Largest shipment of Yup’ik artifacts in the world arrives in Quinhagak

At the dig site, doctoral student Jonathan Lim takes a short break. Lim, who is from Malaysia, is one of many archaeologists from around the world who worked in Nunalleq this summer. (Photo by Teresa Cotsirilos/KYUK)

At the dig site, doctoral student Jonathan Lim takes a short break. Lim, who is from Malaysia, is one of many archaeologists from around the world who worked in Nunalleq in August 2017. (Photo by Teresa Cotsirilos/KYUK)

The world’s largest collection of Yup’ik artifacts finally has arrived home in Quinhagak on the Yukon-Kuskokwim Delta coast.

After shipping delays in Europe, the Nunalleq artifacts have returned in time for the community’s museum Aug. 11 opening.

More than 60,000 artifacts arrived in carefully packaged crates on Tuesday.

The items date from the 1670s during the Bow and Arrow Wars, remembered still today in Yup’ik oral history.

They were shipped from the University of Aberdeen in Scotland where they’ve been cleaned and preserved.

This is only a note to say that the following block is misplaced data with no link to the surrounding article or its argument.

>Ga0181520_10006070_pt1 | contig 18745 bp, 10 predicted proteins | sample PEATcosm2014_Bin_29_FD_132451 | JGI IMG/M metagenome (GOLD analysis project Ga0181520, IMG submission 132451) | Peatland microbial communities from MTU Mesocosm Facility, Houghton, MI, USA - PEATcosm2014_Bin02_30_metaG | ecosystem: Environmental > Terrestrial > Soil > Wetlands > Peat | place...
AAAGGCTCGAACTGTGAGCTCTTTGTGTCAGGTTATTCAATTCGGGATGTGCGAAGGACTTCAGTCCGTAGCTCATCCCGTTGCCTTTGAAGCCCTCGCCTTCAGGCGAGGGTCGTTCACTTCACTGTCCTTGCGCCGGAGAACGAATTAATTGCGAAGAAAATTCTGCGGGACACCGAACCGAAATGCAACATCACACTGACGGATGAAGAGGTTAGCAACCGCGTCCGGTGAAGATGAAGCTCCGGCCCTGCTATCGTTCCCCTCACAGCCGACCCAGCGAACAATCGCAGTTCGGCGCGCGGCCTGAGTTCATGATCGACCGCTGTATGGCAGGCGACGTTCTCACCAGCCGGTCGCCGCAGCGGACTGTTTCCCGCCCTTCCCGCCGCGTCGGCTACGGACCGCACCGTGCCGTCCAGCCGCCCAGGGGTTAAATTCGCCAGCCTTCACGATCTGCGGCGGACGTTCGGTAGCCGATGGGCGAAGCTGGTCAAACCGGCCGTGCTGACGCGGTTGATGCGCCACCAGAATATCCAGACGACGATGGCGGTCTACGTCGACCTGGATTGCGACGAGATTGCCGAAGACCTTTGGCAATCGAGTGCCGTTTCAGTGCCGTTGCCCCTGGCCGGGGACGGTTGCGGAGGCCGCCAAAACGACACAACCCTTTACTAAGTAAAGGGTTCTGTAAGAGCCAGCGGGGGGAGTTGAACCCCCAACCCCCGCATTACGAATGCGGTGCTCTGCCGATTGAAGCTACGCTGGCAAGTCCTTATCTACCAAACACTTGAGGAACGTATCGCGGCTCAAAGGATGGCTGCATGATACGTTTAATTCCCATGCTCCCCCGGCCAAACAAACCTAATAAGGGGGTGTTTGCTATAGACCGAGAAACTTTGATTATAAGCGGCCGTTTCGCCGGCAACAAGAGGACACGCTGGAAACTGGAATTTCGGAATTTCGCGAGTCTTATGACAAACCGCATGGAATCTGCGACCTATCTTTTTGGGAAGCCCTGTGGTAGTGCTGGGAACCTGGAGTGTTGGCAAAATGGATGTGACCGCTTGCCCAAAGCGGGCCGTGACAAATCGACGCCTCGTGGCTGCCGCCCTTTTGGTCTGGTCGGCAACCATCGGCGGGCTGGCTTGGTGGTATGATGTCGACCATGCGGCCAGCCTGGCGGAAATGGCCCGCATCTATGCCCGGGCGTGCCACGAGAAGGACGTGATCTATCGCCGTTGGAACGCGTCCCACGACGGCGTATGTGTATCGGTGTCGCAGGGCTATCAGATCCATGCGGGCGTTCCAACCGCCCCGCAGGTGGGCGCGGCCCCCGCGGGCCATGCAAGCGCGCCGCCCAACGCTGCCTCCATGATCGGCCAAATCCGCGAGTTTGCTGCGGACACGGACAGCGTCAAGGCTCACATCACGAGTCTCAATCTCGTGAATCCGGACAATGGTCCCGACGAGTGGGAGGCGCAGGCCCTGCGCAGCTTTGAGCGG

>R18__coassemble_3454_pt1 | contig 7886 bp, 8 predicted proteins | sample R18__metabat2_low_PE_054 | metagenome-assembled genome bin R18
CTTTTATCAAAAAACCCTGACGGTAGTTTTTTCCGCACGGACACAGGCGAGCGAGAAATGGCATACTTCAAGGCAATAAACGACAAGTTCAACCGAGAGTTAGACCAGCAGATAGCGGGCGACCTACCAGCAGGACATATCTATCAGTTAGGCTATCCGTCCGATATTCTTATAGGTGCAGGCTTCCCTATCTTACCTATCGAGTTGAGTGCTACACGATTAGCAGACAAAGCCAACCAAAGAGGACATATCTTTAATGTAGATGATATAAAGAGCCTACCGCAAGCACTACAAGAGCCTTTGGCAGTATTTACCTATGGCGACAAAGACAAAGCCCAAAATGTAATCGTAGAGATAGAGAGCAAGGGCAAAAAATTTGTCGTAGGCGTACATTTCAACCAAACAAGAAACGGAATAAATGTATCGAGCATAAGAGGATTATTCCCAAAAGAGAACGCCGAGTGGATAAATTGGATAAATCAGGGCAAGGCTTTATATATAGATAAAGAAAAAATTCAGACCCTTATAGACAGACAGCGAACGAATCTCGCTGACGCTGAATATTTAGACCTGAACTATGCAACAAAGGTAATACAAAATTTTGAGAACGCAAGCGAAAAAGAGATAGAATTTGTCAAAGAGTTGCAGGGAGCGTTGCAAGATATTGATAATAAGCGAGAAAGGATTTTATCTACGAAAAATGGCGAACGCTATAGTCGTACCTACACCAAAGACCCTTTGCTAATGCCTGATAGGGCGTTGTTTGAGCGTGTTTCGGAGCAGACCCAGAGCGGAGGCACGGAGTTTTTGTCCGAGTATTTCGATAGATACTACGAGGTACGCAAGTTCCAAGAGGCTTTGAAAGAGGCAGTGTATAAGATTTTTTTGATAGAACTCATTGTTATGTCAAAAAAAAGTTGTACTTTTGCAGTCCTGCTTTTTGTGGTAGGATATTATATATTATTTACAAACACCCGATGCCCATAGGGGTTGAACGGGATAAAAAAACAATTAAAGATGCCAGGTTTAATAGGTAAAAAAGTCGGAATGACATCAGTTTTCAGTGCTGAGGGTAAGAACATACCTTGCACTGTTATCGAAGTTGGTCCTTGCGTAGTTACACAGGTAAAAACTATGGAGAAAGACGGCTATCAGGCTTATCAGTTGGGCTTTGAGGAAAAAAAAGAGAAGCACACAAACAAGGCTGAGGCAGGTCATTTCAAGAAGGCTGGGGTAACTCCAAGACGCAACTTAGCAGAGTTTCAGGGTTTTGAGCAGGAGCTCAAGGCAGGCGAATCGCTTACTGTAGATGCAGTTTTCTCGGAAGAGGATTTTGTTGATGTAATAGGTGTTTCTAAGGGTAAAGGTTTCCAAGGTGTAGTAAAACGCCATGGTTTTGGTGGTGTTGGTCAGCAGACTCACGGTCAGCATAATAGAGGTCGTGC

Lead archaeologist Rick Knecht, teaches at Aberdeen.

Over the past decade, he’s led a team of local and international archaeologists to unearth the ancient items.

The Quinhagak Native Village Corporation reached out to Knecht after the artifacts began appearing on the coastal shore in 2009.

As masks, carvings, baskets and more have been revealed, the discoveries have ignited a renaissance of craft making in the community.

The former elementary school has been converted into a preservation laboratory, as well as a cultural center and museum.

Quinhagak will celebrate the museum’s opening, the community’s long history, and its nearly decade of hard work. The complete Nunalleq collection will be on display.

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